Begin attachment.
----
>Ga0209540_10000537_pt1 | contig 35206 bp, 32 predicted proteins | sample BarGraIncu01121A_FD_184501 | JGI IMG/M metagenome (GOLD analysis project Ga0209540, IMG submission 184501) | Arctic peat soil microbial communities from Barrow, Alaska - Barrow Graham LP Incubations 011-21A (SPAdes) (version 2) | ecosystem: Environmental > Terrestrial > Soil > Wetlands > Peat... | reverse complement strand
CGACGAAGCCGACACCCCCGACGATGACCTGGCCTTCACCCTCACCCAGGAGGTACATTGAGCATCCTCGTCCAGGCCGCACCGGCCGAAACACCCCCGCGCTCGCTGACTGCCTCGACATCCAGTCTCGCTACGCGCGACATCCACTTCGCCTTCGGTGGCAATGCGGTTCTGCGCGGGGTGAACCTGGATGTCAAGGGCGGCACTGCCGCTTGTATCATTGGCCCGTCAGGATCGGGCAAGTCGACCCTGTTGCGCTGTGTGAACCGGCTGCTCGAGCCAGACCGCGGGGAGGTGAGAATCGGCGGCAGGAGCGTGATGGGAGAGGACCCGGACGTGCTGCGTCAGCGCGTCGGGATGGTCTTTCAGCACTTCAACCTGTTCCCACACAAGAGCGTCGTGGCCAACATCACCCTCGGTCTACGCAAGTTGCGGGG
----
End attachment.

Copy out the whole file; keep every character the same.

>Ga0209540_10000537_pt1 | contig 35206 bp, 32 predicted proteins | sample BarGraIncu01121A_FD_184501 | JGI IMG/M metagenome (GOLD analysis project Ga0209540, IMG submission 184501) | Arctic peat soil microbial communities from Barrow, Alaska - Barrow Graham LP Incubations 011-21A (SPAdes) (version 2) | ecosystem: Environmental > Terrestrial > Soil > Wetlands > Peat... | reverse complement strand
CGACGAAGCCGACACCCCCGACGATGACCTGGCCTTCACCCTCACCCAGGAGGTACATTGAGCATCCTCGTCCAGGCCGCACCGGCCGAAACACCCCCGCGCTCGCTGACTGCCTCGACATCCAGTCTCGCTACGCGCGACATCCACTTCGCCTTCGGTGGCAATGCGGTTCTGCGCGGGGTGAACCTGGATGTCAAGGGCGGCACTGCCGCTTGTATCATTGGCCCGTCAGGATCGGGCAAGTCGACCCTGTTGCGCTGTGTGAACCGGCTGCTCGAGCCAGACCGCGGGGAGGTGAGAATCGGCGGCAGGAGCGTGATGGGAGAGGACCCGGACGTGCTGCGTCAGCGCGTCGGGATGGTCTTTCAGCACTTCAACCTGTTCCCACACAAGAGCGTCGTGGCCAACATCACCCTCGGTCTACGCAAGTTGCGGGG